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BMC Endocr Disord. 2018 May 29;18(1):31. doi: 10.1186/s12902-018-0260-4.

Quality improvement strategies at primary care level to reduce inequalities in diabetes care: an equity-oriented systematic review.

Author information

1
Trenton Health Team, Trenton, New Jersey, USA.
2
Department of Epidemiology, Lazio Region- ASL Rome1, Rome, Italy. s.vecchi@deplazio.it.
3
Department of Epidemiology, Lazio Region- ASL Rome1, Rome, Italy.

Abstract

BACKGROUND:

There is evidence that disparities exist in diabetes prevalence, access to diabetes care, diabetes-related complications, and the quality of diabetes care. A wide range of interventions has been implemented and evaluated to improve diabetes care. We aimed to review trials of quality improvement (QI) interventions aimed to reduce health inequities among people with diabetes in primary care and to explore the extent to which experimental studies addressed and reported equity issues.

METHODS:

Pubmed, EMBASE, CINAHL, and the Cochrane Library were searched to identify randomized controlled studies published between January 2005 and May 2016. We adopted the PROGRESS Plus framework, as a tool to explore differential effects of QI interventions across sociodemographic and economic factors.

RESULTS:

From 1903 references fifty-eight randomized trials met the inclusion criteria (with 17.786 participants), mostly carried out in USA. The methodological quality was good for all studies. Almost all studies reported the age, gender/sex and race distribution of study participants. The majority of trials additionally used at least one further PROGRESS-Plus factor at baseline, with education being the most commonly used, followed by income (55%). Large variation was observed between these studies for type of interventions, target populations, and outcomes evaluated. Few studies examined differential intervention effects by PROGRESS-plus factors. Existing evidence suggests that some QI intervention delivered in primary care can improve diabetes-related health outcomes in social disadvantaged population subgroups such as ethnic minorities. However, we found very few studies comparing health outcomes between population subgroups and reporting differential effect estimates of QI interventions.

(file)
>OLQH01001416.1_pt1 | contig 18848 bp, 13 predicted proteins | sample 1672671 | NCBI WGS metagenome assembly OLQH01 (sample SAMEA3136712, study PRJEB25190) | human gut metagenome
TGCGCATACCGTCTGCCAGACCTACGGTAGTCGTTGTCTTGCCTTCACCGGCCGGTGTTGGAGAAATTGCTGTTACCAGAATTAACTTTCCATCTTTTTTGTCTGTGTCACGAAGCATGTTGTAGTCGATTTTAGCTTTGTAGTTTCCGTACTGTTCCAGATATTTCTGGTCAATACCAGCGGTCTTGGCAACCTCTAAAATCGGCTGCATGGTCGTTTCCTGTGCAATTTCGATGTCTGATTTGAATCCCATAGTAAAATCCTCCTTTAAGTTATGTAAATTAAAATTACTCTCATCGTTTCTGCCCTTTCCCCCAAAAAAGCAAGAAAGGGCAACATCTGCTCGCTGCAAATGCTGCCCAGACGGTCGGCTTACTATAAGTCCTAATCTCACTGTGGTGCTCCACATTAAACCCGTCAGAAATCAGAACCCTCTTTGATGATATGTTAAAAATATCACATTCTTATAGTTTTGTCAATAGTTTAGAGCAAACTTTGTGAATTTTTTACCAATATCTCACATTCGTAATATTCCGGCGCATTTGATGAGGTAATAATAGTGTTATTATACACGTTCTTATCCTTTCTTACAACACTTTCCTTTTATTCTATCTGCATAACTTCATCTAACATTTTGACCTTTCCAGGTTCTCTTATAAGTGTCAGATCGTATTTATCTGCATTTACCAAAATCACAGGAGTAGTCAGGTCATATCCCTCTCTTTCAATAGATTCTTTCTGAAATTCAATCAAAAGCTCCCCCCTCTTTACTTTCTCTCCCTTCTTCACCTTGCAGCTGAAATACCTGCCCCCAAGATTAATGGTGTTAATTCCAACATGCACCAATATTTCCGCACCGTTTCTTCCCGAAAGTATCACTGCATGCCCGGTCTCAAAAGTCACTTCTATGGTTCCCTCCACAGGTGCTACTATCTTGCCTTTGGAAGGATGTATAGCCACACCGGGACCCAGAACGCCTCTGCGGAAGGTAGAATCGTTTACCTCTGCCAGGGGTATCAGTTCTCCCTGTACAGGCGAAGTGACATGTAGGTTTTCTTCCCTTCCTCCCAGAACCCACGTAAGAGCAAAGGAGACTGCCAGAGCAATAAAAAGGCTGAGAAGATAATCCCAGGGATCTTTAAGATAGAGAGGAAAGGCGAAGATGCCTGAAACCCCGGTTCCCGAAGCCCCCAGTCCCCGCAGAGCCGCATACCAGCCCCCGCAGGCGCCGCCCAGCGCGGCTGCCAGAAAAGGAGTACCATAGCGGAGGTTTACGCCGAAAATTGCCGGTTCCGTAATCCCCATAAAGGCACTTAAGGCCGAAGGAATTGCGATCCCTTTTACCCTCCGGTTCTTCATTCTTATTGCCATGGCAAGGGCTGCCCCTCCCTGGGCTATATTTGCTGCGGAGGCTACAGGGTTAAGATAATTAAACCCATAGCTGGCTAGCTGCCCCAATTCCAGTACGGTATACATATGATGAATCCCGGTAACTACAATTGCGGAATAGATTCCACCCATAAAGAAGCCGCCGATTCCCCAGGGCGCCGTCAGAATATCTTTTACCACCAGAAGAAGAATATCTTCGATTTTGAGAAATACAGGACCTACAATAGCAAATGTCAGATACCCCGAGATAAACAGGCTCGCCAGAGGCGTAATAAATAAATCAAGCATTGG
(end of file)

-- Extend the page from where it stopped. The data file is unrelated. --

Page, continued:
CONCLUSIONS:

This review provides evidence that QI interventions for people with diabetes is feasible to implement and highly acceptable. However, more research is needed to understand their effective components as well as the adoption of an equity-oriented approach in conducting primary studies. Moreover, a wider variety of socio-economic characteristics such as social capital, place of residence, occupation, education, and religion should be addressed.

KEYWORDS:

Equity; Quality improvement strategies; Systematic review; Type 2 diabetes

PMID:
29843692
PMCID:
PMC5975519
DOI:
10.1186/s12902-018-0260-4
[Indexed for MEDLINE]
Free PMC Article

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